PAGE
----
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STRATFORT is the main US Institute of Strategic and militaries studies.

Geopolitical Diary: Monday, May 26, 2003 :

“Two U.S. soldiers were killed and several others wounded in attacks on U.S. convoys Monday in Iraq. The first incident occurred near the town of Haditha, about 110 miles northwest of Baghdad. Attackers fired automatic weapons and rocket-propelled grenades at a column of the 3rd Armored Cavalry regiment. The second incident occurred a few hours later when an explosion -- probably a detonated land mine -- destroyed a Humvee in a convoy on the outskirts of Baghdad. One was killed and three others were wounded in the attack. Two other attacks were reported on Monday, May 26, without casualties. In addition, two other U.S. soldiers were hurt in accidents. Another U.S. soldier was killed on Sunday at an Iraqi ammunition dump.

These are serious events. An opposition clearly has been organized and now is capable of carrying out attacks on U.S. forces. These are not militarily significant at this point, since they do not affect the ability of the United States to occupy Iraq. But they do have substantial political implications. At this moment, the trend line on the U.S. occupation is downward. The perception -- and to some extent the reality -- of the situation is that Washington has not gained control of the situation in Iraq, that improvements have been slow in coming. The attacks, which must be assumed to be coordinated, indicates that there are forces still operational in Iraq that can reverse what progress there has been.

It is difficult to be certain of the opposition group's identity. However the attack in Haditha is in Sunni country, which seems to indicate that the Baath Party and possibly Saddam Hussein have gone underground to wage guerrilla warfare. Escalating beyond occasional attacks will not be easy. Hit-and-run attacks are different than waging concerted guerrilla warfare. But this is a serious problem for the United States.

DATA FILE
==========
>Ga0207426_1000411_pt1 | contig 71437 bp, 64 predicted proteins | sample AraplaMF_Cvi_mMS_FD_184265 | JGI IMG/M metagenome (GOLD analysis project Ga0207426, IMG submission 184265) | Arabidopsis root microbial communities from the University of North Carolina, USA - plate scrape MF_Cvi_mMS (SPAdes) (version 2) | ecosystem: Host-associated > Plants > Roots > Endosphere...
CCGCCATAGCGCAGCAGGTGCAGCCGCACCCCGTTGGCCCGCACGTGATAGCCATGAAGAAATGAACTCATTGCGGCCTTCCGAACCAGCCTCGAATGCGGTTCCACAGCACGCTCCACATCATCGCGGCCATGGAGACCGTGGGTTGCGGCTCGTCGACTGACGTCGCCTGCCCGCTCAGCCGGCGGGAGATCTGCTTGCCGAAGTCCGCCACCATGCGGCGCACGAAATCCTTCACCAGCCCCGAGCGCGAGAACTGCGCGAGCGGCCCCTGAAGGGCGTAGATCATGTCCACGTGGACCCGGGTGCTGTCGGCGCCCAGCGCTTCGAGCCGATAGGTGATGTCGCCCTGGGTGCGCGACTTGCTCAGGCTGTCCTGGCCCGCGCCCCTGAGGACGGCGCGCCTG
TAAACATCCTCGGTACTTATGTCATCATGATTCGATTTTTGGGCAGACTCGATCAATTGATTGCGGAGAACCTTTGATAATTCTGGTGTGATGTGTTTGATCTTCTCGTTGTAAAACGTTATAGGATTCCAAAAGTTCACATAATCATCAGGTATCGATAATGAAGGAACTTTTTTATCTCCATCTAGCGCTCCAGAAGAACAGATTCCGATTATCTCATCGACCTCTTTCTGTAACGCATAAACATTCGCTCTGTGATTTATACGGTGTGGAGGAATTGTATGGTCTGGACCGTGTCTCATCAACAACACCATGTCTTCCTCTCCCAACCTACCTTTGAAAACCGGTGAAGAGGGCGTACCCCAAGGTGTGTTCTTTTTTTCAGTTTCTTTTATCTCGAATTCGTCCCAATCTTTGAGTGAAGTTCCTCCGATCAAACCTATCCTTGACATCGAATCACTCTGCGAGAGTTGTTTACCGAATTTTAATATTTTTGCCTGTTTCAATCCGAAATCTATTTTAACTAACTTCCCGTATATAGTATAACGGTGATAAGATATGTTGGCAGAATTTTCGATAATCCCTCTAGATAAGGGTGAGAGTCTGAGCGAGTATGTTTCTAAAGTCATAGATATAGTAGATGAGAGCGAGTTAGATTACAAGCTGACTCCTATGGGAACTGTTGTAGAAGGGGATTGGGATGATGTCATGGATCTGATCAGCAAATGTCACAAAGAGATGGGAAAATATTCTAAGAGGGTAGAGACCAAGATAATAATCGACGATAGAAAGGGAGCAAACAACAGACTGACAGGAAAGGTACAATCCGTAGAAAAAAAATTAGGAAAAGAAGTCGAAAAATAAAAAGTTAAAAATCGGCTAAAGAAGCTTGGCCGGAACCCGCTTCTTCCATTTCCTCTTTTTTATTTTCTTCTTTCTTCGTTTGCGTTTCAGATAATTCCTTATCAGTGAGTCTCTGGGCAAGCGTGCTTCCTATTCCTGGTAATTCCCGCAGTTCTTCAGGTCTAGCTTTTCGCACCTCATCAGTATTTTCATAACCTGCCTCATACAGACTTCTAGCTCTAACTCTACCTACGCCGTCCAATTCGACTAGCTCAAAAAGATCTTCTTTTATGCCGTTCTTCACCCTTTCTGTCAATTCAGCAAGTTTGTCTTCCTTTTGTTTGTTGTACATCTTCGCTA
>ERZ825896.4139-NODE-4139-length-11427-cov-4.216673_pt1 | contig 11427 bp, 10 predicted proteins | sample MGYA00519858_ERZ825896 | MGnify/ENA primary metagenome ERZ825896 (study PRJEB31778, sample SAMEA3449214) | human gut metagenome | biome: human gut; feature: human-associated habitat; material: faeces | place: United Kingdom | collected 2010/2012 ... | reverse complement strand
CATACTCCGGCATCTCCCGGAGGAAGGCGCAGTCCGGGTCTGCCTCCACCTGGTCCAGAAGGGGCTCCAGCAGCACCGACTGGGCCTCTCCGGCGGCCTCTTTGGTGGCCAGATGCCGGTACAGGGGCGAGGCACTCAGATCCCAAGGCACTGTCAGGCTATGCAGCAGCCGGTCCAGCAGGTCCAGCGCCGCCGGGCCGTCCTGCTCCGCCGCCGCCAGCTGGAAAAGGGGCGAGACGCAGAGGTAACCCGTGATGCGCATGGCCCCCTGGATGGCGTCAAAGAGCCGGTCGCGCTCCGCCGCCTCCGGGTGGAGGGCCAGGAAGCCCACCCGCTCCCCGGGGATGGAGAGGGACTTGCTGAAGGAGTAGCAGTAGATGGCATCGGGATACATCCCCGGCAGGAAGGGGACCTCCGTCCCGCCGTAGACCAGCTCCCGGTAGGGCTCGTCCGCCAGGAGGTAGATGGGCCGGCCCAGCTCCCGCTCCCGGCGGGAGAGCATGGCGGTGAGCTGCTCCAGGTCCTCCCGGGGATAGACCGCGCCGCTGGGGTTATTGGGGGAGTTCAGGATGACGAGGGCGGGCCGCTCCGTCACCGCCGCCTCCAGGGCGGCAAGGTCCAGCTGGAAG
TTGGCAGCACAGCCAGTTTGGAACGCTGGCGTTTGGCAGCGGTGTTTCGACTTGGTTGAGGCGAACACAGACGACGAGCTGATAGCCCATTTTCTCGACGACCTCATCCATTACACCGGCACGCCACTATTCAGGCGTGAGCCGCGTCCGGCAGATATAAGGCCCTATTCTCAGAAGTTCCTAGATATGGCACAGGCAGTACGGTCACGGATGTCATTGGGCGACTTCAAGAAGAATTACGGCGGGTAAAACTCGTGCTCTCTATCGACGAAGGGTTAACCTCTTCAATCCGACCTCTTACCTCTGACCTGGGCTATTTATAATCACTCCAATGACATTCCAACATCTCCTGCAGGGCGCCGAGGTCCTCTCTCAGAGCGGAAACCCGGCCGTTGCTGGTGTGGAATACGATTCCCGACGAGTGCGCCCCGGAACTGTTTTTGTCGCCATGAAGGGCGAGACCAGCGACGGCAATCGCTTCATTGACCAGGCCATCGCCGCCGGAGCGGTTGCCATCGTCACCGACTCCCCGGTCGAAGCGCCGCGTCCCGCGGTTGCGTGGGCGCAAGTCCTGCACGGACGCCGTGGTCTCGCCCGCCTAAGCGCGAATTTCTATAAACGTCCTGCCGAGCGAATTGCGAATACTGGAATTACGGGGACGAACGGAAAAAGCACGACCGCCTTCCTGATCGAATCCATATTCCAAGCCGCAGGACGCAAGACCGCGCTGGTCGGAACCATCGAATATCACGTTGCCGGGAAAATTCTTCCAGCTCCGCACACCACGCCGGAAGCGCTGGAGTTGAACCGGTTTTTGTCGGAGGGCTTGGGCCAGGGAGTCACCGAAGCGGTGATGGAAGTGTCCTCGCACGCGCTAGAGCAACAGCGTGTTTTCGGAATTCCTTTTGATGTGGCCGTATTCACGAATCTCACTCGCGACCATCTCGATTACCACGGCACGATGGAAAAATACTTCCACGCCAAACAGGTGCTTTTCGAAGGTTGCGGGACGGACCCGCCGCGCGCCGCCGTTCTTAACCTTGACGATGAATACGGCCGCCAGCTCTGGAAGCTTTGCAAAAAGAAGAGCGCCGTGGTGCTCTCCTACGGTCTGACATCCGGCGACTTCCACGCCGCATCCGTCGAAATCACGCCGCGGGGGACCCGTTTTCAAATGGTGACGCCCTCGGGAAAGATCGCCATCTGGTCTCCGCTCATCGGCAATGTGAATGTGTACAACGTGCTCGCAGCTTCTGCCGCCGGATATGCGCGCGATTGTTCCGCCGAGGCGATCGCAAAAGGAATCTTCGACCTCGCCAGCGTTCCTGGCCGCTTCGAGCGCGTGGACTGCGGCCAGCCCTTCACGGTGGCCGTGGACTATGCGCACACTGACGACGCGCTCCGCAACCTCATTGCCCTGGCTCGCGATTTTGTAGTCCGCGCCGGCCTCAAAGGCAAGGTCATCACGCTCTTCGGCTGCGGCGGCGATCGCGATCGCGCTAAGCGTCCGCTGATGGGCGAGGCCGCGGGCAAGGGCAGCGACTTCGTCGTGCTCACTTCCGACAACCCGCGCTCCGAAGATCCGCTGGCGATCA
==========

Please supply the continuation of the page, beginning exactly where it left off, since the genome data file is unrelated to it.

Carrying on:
The essential problem is that the United States wants Iraqi territory to deploy forces in relation to Syria, Iran and even Saudi Arabia, but does not want to undertake the burden of imposing order and destroying low-grade resistance. First, there is the question of manpower. The United States does not have sufficient forces trained in this type of operation for a country the size of Iraq. Then there is the political issue. U.S. officials do not want to be responsible for the casualties that inevitably will happen if it clamps down. In the case of Iraq, law and order and repression go hand in hand. Washington wants to transfer the onus to an Iraqi government, but it is afraid that it will lose control of the situation if it does. In short, the United States has to make some fundamental decisions about Iraq, and these are not going to be easy decisions to make. Paul Bremer, the U.S. administrator in Iraq, is going to have to sort out the matter, and he really doesn't have much time



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